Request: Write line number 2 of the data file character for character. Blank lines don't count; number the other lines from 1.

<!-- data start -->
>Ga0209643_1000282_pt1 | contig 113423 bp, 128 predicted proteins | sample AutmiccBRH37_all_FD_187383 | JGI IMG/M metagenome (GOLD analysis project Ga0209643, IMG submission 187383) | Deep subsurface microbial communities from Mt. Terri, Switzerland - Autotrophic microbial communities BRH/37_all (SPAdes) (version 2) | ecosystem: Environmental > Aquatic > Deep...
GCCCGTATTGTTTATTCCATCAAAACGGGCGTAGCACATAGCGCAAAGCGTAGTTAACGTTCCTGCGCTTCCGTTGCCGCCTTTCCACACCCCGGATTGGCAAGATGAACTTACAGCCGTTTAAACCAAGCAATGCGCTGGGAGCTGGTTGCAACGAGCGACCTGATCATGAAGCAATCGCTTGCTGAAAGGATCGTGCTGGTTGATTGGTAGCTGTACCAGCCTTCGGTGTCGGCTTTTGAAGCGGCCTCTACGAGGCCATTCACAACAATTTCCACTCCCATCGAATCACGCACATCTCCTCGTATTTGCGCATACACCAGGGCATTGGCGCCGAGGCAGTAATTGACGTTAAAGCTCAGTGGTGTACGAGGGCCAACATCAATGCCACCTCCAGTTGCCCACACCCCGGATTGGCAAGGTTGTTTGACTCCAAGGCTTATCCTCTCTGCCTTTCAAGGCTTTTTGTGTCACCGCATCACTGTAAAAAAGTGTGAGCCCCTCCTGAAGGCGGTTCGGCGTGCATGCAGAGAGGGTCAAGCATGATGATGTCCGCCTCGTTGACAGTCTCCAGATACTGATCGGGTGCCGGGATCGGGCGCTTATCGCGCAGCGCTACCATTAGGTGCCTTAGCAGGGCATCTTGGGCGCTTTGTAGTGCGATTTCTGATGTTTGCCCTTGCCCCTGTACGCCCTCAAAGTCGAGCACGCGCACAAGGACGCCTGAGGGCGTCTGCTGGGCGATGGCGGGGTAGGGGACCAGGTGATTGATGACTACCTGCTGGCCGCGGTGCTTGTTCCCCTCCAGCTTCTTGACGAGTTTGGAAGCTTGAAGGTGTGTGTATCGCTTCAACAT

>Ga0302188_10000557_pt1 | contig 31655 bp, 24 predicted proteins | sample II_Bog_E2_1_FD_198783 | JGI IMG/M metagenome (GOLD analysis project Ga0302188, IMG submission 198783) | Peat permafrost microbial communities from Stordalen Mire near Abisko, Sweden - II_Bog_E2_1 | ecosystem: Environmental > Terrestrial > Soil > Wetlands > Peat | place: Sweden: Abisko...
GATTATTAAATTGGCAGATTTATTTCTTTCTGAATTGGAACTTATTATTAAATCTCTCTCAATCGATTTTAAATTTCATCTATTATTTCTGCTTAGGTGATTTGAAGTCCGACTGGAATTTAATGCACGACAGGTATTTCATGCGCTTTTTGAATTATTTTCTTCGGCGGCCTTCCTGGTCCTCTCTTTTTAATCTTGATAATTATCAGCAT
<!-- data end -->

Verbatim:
GCCCGTATTGTTTATTCCATCAAAACGGGCGTAGCACATAGCGCAAAGCGTAGTTAACGTTCCTGCGCTTCCGTTGCCGCCTTTCCACACCCCGGATTGGCAAGATGAACTTACAGCCGTTTAAACCAAGCAATGCGCTGGGAGCTGGTTGCAACGAGCGACCTGATCATGAAGCAATCGCTTGCTGAAAGGATCGTGCTGGTTGATTGGTAGCTGTACCAGCCTTCGGTGTCGGCTTTTGAAGCGGCCTCTACGAGGCCATTCACAACAATTTCCACTCCCATCGAATCACGCACATCTCCTCGTATTTGCGCATACACCAGGGCATTGGCGCCGAGGCAGTAATTGACGTTAAAGCTCAGTGGTGTACGAGGGCCAACATCAATGCCACCTCCAGTTGCCCACACCCCGGATTGGCAAGGTTGTTTGACTCCAAGGCTTATCCTCTCTGCCTTTCAAGGCTTTTTGTGTCACCGCATCACTGTAAAAAAGTGTGAGCCCCTCCTGAAGGCGGTTCGGCGTGCATGCAGAGAGGGTCAAGCATGATGATGTCCGCCTCGTTGACAGTCTCCAGATACTGATCGGGTGCCGGGATCGGGCGCTTATCGCGCAGCGCTACCATTAGGTGCCTTAGCAGGGCATCTTGGGCGCTTTGTAGTGCGATTTCTGATGTTTGCCCTTGCCCCTGTACGCCCTCAAAGTCGAGCACGCGCACAAGGACGCCTGAGGGCGTCTGCTGGGCGATGGCGGGGTAGGGGACCAGGTGATTGATGACTACCTGCTGGCCGCGGTGCTTGTTCCCCTCCAGCTTCTTGACGAGTTTGGAAGCTTGAAGGTGTGTGTATCGCTTCAACAT